The problem with all of this is that it doesn’t seem rewarding. Only playing at the tempo you can actually control doesn’t feel like progress. Making it from 60-100 gives you that dopamine hit. It’s a game and you’ve leveled up. You’re also hearing your reward. It sounds vaguely more like a song and that’s cool… except it’s a trap.

Unfortunately, going from 60-65… and then 60-65 again the next day doesn’t seem as exciting, but it’s so much better for you. You’re in control, and at some point you’ll hit a tipping point where you’ll start at 60 on a subsequent day and go, “[Come on,] this is a joke… 65, 70, 80…OMG this is so easy!” But instead most people hit their target tempo ASAP and then go, “Why is this so uneven?… why do I only nail this 75% of the time? How do I fix this?” And it’s much harder to fix a habit you’ve already formed.

This all also applies to song selection. Everyone wants to play something cool and impressive. They all jump onto stuff that’s way too hard. They don’t develop their reading skills, theory knowledge, ear, or anything else that are part of being a good musician. They just want to play cool stuff. It makes them bad pianists. They are trained robots who can play 2 or 3 of the pieces they have memorized on command from start to finish…. unless they make a mistake which they generally can’t recover from because they only know how to play one section based on where their fingers were in the previous section due to pure finger memorization.


Honestly, I hate to even tell people how long I practice. It seems to spark competition in people and a give a false idea. They think they’ll get better by just plugging in the hours, but I think most people aren’t disciplined enough to practice even 2 hours effectively. Heck, all of my practice isn’t even on piano. On average, most of it is, but I spend a lot of time practicing my other gigging instruments depending on what I’ve got coming up. It’s never about the quantity of practice, but about the quality. I think most people who excitedly practicing more than 4 hours a day could get just as much progress out of 1 hour applied more judiciously. In fact, I think they’d make more progress by cutting back because they wouldn’t have to retread so much ground fixing bad habits.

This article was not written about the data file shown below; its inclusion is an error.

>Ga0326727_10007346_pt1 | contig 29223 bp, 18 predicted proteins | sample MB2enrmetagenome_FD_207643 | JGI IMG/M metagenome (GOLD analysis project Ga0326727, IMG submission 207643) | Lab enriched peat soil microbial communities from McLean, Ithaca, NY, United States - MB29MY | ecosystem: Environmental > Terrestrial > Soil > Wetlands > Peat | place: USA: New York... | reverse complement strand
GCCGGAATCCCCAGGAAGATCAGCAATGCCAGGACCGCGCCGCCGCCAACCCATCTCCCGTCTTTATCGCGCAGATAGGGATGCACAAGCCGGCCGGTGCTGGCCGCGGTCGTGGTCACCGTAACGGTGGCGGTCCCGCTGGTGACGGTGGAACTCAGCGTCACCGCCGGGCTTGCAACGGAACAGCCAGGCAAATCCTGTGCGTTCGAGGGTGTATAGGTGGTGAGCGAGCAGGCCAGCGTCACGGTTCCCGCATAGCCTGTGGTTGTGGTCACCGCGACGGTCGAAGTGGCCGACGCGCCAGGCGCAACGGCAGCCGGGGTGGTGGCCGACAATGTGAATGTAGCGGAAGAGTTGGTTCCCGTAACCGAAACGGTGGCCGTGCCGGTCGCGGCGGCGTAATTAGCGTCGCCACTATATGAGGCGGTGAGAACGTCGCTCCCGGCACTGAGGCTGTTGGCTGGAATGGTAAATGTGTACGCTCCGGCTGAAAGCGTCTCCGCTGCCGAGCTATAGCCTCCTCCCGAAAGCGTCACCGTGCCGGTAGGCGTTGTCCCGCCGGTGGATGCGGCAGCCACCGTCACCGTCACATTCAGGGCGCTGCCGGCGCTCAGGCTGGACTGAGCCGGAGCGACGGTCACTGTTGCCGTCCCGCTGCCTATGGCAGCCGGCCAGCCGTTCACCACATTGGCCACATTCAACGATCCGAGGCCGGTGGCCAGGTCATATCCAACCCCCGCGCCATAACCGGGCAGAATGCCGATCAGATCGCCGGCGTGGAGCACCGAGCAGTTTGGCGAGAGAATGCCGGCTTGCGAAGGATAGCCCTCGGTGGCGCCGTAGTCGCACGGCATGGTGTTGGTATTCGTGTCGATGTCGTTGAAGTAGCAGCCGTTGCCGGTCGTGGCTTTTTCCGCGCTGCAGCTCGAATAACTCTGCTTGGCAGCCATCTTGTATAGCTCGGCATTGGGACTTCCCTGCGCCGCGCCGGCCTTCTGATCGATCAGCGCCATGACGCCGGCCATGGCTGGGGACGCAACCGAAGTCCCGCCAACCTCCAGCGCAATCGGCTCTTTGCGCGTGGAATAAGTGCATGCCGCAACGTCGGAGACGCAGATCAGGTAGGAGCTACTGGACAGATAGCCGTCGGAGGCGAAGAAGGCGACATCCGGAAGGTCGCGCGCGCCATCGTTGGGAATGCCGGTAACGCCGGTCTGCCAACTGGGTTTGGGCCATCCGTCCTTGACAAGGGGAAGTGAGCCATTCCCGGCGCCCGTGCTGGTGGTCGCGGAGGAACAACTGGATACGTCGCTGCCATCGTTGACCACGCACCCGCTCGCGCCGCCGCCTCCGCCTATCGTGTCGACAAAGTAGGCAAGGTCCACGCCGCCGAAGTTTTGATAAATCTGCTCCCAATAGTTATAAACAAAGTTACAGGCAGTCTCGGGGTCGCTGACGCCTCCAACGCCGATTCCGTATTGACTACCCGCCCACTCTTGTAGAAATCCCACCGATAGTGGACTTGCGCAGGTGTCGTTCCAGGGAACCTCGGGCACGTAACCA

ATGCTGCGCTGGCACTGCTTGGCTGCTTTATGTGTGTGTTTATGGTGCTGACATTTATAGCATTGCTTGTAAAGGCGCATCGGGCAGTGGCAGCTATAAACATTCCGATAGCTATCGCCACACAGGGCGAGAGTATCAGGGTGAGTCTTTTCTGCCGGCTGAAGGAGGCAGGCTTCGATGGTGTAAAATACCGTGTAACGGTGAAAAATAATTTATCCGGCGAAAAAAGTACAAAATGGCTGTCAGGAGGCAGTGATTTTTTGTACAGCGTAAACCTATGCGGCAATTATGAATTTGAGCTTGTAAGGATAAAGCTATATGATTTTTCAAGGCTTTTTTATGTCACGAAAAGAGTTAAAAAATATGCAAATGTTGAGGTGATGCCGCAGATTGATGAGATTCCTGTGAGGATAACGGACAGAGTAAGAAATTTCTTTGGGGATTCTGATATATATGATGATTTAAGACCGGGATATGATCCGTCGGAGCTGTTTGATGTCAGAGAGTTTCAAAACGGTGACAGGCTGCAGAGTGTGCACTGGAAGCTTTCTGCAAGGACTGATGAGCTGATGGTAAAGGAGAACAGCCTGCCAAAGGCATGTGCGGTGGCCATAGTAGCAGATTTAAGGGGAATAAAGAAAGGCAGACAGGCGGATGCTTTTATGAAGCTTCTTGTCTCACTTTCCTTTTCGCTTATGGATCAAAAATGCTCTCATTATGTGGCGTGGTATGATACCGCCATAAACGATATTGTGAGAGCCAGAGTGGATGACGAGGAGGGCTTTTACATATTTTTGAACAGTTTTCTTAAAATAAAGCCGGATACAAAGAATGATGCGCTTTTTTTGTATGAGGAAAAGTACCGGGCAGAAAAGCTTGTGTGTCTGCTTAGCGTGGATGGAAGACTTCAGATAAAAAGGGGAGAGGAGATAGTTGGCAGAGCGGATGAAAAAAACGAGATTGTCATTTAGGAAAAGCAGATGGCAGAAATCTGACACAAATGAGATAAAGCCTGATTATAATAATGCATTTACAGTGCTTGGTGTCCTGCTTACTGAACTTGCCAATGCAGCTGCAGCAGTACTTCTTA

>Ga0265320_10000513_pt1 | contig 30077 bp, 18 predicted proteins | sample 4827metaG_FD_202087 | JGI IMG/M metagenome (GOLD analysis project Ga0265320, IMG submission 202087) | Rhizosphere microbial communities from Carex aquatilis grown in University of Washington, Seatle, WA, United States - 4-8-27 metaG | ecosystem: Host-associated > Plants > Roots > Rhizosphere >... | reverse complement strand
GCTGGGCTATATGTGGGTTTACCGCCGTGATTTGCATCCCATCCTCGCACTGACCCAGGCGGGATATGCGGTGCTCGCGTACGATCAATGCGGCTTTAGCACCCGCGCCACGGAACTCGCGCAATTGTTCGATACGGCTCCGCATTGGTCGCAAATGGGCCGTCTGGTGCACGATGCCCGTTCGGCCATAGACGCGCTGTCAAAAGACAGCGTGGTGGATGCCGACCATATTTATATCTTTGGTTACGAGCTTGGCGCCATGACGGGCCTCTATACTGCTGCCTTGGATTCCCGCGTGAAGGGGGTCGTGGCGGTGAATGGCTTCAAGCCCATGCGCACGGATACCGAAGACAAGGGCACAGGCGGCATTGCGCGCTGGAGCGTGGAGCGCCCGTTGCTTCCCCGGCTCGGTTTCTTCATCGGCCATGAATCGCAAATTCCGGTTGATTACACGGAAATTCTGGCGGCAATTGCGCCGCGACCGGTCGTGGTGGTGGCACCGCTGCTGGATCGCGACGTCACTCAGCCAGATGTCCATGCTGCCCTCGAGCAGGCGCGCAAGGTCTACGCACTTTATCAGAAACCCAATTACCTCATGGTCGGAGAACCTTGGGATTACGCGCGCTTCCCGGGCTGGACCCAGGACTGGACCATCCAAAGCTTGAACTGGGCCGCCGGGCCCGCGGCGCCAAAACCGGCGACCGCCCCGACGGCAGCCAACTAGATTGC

In The Now Habit, Neil Fiore says there are three basic reasons a person might procrastinate: 1) victimization, 2) sense of overwhelm, and 3) fear of failure. If you’re not aware of how or why you procrastinate, a time log can be helpful.

While there are variations and you can adapt to your needs, the basic idea is this:

– For at least two weeks, keep track of how you spend each day.
– Every thirty minutes, note down what you did.
– If you procrastinate, write down what you thought, how you felt, what you did, and what you should have been doing.
– You can even toss in some mood/focus/energy tracking to determine when you are most productive.

I’m at the end of the second week and want to continue for a couple more, especially because I didn’t keep up with it during the latter half of this week. I do feel like writing down how I use my time helps me to keep myself accountable, though. When I review my log, I color code it to get a visual sense of how I used my time—dark green for productive, healthy tasks; bright green for focus tasks; red for procrastination; and with all honesty, yellow for things I don’t want to classify.

A quick aside here: it’s normal and good to not be fully productive every minute of the day. We need time to decompress and for things to bump around in the subconscious. However, in addition to having a goal and charting a course to get there, a good navigator must make sure they are staying on course. The time log helps with that.

Last month, I added a refurbished Gaggia Classic Pro to my coffee bar—with a 9-bar spring modification, VST basket, and Barista Hustle tamper. (I want to replace my milk pitcher because mine has a wide mouth that isn’t great for latte art.) I usually roast Ethiopian Sidamo in a dutch oven once a week, keep it in an AirScape container, and grind it in my Rancilio Rocky. I am extremely happy with the results I’m getting.

Each morning, I click the machine on and let it warm up while I prepare my great-grandfather’s breakfast. Once it warms up, I grind approximately two tablespoons of whole coffee—usually set somewhere around 7 on the Rocky—and eyeball what comes out. I’m very particular, but not too particular. 😉 Give it a good tamp, run a little water through the grouphead, lock in the portafilter, and give it a go. As long as the crema looks good and the extraction time doesn’t feel too long, it goes in the small 8-ounce Keep Cup. Steam up some milk, top up the cup, and I’m ready to head to the computer.